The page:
Implementing GBA+

GBA+ is operationalized within an organization’s sphere of control. There may well be a broader range of systemic challenges or barriers in the environment in which an organization operates, and these must certainly be acknowledged. However, the primary goal of GBA+ is to allow an organization to make whatever change may be necessary to ensure that its programs and activities are genuinely inclusive. For instance, Indigenous individuals may face a number of challenges in attempting to become professional engineers. Each institution involved in addressing these challenges must therefore be engaged, from the school system, to the universities, to the regulators, and beyond. The GBA+ process asks these institutions to question whether any of its programming or activities could be altered to ensure that no systemic barrier limits access to Indigenous individuals.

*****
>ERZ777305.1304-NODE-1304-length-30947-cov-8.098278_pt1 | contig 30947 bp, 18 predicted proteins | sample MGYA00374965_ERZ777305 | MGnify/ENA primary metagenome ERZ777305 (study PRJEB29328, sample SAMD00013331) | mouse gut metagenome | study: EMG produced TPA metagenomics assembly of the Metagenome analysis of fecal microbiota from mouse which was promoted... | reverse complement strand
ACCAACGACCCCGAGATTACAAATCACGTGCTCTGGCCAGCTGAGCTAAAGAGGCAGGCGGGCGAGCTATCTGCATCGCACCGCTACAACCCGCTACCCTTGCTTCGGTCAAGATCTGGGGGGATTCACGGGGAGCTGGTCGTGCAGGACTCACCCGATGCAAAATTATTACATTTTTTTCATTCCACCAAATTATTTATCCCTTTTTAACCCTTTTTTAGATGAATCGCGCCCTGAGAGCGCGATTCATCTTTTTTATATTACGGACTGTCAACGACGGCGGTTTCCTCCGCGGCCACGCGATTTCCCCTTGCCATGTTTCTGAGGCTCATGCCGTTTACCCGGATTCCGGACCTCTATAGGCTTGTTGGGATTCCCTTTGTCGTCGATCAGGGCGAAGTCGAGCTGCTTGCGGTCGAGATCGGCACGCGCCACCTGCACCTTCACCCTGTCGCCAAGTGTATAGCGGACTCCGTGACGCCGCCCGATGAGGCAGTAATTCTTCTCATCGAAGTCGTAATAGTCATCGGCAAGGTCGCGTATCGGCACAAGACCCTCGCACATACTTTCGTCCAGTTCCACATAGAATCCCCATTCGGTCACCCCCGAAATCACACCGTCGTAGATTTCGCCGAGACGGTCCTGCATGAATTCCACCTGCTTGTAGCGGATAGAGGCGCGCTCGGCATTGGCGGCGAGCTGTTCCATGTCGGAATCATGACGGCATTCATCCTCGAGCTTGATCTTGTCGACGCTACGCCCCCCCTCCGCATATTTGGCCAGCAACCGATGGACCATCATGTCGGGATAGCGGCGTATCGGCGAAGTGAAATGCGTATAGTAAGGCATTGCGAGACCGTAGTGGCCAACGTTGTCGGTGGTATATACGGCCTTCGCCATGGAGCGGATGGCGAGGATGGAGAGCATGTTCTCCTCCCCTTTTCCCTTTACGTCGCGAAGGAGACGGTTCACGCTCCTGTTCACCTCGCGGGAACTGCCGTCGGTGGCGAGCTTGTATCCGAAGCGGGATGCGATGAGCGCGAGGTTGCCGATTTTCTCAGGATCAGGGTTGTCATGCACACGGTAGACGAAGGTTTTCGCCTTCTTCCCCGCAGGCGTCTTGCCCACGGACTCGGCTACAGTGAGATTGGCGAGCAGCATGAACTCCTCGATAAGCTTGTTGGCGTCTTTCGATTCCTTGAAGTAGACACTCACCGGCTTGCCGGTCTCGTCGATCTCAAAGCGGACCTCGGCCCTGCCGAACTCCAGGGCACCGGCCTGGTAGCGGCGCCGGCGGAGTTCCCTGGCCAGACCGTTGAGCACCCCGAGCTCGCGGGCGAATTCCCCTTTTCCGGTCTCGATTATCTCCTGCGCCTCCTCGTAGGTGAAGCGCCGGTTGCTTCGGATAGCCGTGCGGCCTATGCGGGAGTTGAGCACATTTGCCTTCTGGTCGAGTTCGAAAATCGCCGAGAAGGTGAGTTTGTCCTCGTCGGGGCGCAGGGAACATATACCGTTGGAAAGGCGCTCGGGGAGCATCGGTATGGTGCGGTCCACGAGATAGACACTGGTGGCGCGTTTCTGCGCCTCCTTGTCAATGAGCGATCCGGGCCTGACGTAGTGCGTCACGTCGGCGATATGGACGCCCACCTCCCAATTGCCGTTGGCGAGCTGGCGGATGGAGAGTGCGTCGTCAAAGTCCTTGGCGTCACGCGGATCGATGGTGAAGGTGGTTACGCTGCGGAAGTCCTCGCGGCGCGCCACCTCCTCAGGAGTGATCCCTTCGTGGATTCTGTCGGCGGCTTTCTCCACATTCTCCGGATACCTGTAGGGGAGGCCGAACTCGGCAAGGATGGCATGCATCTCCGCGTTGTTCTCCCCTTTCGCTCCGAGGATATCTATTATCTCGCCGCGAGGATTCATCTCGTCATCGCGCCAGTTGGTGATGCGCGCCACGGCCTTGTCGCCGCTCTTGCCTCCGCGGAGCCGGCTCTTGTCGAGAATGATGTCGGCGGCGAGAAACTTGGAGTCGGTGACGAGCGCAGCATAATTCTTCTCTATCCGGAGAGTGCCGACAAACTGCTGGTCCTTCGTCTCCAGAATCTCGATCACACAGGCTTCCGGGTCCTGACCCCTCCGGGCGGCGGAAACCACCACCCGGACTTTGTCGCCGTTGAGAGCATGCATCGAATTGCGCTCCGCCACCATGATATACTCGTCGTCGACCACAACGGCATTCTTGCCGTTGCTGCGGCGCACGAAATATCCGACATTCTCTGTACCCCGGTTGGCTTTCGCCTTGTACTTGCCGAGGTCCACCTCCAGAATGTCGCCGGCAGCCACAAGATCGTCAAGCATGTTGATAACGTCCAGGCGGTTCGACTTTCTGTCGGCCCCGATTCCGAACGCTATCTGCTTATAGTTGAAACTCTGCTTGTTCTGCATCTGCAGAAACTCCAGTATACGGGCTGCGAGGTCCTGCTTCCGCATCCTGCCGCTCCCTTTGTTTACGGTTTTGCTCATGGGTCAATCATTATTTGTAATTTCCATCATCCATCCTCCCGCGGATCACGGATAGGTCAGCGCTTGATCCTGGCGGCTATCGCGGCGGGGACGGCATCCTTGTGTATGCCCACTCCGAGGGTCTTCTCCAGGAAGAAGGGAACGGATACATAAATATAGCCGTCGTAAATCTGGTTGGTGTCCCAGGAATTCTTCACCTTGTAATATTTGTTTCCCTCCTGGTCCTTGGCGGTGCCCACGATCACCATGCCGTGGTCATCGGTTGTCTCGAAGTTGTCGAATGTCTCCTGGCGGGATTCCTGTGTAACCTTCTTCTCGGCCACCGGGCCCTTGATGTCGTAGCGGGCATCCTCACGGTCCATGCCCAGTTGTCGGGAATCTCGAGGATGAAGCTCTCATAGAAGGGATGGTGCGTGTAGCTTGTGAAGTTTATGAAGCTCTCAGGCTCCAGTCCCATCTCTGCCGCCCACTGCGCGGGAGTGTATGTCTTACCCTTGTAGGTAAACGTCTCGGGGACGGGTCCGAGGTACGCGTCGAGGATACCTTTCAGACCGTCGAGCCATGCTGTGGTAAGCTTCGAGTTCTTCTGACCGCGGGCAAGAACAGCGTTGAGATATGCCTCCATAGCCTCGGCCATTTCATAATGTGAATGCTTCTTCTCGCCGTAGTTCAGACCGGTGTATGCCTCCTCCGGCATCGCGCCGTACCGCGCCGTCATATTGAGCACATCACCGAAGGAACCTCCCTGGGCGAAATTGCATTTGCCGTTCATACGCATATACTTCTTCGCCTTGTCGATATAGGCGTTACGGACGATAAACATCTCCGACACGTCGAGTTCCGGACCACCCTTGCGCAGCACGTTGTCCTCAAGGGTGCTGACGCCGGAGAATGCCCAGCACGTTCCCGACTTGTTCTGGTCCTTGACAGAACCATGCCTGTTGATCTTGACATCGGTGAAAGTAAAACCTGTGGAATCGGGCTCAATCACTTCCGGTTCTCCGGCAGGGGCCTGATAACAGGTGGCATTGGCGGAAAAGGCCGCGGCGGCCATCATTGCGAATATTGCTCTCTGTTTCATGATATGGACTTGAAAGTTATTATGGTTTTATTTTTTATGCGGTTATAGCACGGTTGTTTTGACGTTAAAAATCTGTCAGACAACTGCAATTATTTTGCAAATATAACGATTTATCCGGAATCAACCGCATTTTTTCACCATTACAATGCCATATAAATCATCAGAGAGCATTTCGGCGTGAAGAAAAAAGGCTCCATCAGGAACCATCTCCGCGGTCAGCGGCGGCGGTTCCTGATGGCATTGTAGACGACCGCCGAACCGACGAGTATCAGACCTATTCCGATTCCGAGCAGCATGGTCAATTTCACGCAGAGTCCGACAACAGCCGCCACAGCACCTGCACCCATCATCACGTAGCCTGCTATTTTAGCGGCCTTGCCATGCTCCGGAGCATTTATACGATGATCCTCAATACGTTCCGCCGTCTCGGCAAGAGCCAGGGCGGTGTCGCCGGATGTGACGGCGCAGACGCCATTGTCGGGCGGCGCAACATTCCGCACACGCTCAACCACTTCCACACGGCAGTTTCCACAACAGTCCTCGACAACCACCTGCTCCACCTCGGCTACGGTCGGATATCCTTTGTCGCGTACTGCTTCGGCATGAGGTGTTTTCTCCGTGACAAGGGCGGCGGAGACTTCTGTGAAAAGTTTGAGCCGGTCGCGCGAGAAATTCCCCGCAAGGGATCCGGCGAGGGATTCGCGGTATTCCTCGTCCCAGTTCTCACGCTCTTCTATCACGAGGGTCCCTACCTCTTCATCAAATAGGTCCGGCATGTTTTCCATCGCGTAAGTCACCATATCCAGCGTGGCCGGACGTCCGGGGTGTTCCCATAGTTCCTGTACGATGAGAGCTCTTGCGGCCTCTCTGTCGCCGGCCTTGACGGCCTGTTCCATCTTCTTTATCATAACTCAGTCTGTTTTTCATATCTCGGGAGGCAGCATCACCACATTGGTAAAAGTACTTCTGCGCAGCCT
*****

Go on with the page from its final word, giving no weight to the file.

How the analytical process is undertaken is something that must be tailored to each organization. Typically, it would involve the articulation of the overall vision that the organization is pursuing and the most predominant challenges that have emerged (i.e. underrepresentation of women and other groups as applicable in engineering). On that basis, the process involves gathering relevant data on the programs and activities being undertaken and the groups and subgroups targeted, including the identification of data gaps and how they can possibly be addressed. The next key step is to engage all key individuals within the organization to develop options and make recommendations. As these changes are implemented, the organization is expected to undertake monitoring and evaluation activities and to make corrections as required.